Ismail Sabri popular among his Pahang constituents, but questions remain over future Malaysia PM role
Malaysia caretaker prime minister Ismail Sabri Yaakob has been a humble MP who has improved the constituency of Bera, residents say. But some are calling for more to be done.
BERA, Pahang: When Malaysian caretaker prime minister Ismail Sabri Yaakob rolled into his constituency of Bera in the state of Pahang on Friday (Nov 4), traffic came to a standstill.
His multi-car motorcade, escorted by traffic police bikes, cruised through the streets lined with blue Barisan Nasional (BN) flags and headed for the coalition’s operations centre, where Mr Ismail Sabri visited party members preparing for the 15th General Election.
Mr Ismail Sabri is defending the seat of Bera, which he has held since 2004, against new faces from Parti Keadilan Rakyat (PKR) and Parti Pribumi Bersatu Malaysia (Bersatu) as Malaysia heads to the polls on Nov 19. The candidates were officially nominated on Saturday.
On Friday, Mr Ismail Sabri greeted staff and posed for his official candidacy photos, surrounded by bodyguards at all times.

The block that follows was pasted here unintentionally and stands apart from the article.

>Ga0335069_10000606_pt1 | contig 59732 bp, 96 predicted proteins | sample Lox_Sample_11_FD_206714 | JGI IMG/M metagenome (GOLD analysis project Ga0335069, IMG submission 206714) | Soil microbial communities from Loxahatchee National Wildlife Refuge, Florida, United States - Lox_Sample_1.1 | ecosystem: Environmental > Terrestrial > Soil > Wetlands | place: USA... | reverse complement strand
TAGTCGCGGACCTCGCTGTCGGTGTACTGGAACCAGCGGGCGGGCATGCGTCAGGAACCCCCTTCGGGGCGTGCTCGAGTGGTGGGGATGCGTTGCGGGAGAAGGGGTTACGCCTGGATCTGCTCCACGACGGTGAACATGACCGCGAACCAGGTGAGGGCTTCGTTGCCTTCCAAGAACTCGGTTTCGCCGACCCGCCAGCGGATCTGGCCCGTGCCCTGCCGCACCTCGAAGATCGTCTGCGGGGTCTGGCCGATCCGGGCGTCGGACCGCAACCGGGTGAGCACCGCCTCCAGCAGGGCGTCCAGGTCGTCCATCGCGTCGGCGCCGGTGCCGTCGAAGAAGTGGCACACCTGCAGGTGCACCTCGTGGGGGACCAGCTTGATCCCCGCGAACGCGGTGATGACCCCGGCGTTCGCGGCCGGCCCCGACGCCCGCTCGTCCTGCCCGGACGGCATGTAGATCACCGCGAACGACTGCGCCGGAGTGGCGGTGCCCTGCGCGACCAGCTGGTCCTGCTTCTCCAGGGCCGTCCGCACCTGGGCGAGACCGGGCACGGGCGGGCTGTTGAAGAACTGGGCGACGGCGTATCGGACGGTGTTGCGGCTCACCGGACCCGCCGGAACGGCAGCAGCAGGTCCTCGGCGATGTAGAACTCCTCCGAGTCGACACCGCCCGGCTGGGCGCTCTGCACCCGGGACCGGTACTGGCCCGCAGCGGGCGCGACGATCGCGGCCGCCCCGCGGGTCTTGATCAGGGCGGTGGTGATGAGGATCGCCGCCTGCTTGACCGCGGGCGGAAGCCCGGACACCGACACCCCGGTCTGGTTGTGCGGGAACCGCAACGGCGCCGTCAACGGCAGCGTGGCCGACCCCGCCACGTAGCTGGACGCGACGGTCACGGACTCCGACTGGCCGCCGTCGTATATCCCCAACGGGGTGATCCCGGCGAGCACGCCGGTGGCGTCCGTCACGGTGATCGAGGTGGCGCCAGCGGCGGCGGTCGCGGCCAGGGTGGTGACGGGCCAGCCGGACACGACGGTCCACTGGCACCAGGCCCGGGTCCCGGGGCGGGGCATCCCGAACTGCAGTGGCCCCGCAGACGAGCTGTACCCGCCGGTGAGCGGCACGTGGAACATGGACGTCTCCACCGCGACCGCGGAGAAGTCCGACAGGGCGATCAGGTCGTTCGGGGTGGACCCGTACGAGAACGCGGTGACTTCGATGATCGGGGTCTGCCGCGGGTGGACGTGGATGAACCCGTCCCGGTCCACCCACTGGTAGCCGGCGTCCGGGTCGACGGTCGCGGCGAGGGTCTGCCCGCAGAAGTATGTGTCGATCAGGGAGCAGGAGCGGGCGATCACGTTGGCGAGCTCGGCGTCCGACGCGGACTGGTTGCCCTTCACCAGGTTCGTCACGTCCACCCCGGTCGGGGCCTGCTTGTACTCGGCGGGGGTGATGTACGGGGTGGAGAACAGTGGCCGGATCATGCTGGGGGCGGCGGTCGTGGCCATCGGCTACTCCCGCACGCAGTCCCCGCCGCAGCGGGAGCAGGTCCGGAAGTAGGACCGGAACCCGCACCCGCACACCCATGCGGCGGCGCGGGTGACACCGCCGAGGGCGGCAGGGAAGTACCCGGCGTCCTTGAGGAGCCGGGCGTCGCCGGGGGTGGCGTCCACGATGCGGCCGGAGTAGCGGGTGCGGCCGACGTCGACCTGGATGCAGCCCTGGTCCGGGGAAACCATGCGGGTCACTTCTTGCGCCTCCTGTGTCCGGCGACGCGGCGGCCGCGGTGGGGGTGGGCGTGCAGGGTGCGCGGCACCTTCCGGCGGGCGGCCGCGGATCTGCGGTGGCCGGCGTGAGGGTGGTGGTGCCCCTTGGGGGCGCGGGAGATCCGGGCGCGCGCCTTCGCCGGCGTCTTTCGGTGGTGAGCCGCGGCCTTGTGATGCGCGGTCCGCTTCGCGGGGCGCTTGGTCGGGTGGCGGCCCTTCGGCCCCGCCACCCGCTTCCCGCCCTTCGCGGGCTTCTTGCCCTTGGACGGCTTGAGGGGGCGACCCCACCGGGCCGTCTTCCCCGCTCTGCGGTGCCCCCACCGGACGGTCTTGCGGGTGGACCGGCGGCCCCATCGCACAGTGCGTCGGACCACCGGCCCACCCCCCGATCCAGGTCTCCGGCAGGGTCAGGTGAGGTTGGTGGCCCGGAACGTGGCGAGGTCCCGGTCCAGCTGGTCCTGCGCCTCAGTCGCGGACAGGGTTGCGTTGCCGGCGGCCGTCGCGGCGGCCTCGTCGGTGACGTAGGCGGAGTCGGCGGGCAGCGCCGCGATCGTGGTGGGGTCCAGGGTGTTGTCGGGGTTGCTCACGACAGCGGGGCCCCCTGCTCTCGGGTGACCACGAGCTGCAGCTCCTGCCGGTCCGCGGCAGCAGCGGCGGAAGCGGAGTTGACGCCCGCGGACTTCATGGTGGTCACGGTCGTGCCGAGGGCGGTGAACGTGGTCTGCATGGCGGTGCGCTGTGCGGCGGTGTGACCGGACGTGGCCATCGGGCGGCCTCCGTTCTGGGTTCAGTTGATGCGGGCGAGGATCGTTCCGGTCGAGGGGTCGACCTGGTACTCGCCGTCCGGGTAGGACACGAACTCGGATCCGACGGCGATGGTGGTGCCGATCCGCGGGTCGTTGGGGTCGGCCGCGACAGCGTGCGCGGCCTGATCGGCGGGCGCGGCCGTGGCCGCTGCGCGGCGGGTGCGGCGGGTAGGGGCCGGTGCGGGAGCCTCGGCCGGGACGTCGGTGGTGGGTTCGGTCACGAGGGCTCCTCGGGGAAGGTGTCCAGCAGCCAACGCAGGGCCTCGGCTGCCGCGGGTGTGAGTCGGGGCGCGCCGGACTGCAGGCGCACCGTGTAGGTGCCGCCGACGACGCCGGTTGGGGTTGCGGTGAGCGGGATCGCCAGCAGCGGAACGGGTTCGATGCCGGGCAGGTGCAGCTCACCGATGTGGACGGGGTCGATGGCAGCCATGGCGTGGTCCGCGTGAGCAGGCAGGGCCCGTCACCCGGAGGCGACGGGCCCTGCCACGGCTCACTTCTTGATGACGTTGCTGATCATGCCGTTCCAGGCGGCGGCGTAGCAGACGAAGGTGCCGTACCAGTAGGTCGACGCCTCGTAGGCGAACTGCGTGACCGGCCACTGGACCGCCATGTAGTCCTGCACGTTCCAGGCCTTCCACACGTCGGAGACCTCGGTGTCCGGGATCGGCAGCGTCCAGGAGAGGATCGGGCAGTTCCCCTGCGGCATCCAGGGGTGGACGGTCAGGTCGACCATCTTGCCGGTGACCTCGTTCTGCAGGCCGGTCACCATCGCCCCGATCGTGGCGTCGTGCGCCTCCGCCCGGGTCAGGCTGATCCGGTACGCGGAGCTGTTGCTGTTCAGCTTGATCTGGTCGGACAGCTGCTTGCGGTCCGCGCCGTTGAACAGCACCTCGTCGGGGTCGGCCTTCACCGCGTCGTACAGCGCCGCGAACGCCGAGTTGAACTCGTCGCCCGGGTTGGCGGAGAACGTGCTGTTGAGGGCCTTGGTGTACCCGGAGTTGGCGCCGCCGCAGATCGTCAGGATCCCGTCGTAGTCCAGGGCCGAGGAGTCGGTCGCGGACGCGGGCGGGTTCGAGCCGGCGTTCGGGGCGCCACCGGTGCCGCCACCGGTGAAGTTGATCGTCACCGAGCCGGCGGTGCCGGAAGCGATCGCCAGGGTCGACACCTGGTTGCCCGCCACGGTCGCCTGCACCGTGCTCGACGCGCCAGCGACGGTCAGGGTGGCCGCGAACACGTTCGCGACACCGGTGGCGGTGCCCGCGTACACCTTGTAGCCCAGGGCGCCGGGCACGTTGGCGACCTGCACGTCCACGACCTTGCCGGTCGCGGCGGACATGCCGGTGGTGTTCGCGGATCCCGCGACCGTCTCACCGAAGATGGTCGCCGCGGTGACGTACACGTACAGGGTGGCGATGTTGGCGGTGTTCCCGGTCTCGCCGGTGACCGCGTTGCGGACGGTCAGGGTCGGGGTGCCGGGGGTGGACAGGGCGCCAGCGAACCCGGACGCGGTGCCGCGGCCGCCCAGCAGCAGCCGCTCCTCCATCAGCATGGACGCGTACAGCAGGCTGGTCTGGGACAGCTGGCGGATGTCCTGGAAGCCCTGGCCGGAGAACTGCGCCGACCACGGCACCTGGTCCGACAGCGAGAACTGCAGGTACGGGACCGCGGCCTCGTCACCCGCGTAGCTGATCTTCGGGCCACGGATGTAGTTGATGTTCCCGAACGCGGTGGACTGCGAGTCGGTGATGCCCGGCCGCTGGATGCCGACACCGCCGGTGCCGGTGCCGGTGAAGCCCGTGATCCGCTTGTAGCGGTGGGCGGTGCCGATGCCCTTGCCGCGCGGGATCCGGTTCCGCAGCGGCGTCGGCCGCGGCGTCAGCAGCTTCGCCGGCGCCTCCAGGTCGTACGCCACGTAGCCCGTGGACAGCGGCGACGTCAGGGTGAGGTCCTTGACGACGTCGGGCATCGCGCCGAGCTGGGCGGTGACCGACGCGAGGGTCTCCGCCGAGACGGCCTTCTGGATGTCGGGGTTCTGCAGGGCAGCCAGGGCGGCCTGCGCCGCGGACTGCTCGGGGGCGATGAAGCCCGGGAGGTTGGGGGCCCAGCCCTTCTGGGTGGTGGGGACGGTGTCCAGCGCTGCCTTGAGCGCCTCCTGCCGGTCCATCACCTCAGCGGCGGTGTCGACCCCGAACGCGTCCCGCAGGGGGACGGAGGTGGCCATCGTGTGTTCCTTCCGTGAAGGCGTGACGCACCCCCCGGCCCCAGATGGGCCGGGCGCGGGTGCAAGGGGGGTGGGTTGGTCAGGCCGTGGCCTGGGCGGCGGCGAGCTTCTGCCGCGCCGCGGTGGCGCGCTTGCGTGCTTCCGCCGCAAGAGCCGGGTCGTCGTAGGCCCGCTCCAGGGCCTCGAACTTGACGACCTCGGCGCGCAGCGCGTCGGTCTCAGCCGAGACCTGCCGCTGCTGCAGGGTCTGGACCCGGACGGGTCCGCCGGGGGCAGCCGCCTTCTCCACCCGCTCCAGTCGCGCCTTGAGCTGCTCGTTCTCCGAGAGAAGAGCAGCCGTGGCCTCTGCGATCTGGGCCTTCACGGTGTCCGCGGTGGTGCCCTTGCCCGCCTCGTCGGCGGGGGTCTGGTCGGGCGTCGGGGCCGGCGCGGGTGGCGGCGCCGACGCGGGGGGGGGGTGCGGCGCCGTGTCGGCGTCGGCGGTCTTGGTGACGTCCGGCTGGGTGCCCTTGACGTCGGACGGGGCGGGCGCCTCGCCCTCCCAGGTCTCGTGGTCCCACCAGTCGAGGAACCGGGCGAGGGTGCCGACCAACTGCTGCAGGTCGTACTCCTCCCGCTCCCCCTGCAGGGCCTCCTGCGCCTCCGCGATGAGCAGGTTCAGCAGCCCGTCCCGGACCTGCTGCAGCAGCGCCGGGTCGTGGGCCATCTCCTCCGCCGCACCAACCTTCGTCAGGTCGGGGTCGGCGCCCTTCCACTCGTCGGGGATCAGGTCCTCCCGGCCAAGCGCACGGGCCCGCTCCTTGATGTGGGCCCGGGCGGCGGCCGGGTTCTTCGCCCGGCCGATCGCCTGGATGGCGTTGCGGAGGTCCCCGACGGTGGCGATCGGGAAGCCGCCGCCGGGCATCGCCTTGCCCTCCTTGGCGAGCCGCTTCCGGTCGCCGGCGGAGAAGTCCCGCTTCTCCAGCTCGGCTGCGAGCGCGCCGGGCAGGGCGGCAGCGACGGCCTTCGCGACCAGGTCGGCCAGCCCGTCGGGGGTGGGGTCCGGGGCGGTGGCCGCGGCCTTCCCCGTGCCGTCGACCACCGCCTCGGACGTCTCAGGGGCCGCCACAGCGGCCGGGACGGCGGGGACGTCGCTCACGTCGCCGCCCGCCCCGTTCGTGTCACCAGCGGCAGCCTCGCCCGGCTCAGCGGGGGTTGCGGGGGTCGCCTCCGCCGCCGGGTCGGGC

But when he left the operations centre for a nearby mosque to perform his Friday prayers, all that changed.
The caretaker prime minister ditched his bodyguards and staffers and chose to pray at the back of the mosque. This was not in line with usual protocol for politicians of his stature. After the prayers, he chatted with congregants and shook hands with students.
Standing behind him during the prayers was Bera resident Mohd Ridzuan Ismail, who later told CNA that this was a common sight.
“He is a very humble person, and not just during the election,” said the 44-year-old, who runs a cafe just opposite the mosque.
Bera residents interviewed by CNA said Mr Ismail Sabri is a down-to-earth character who has improved the infrastructure in Bera over the years, even before he became prime minister in August last year.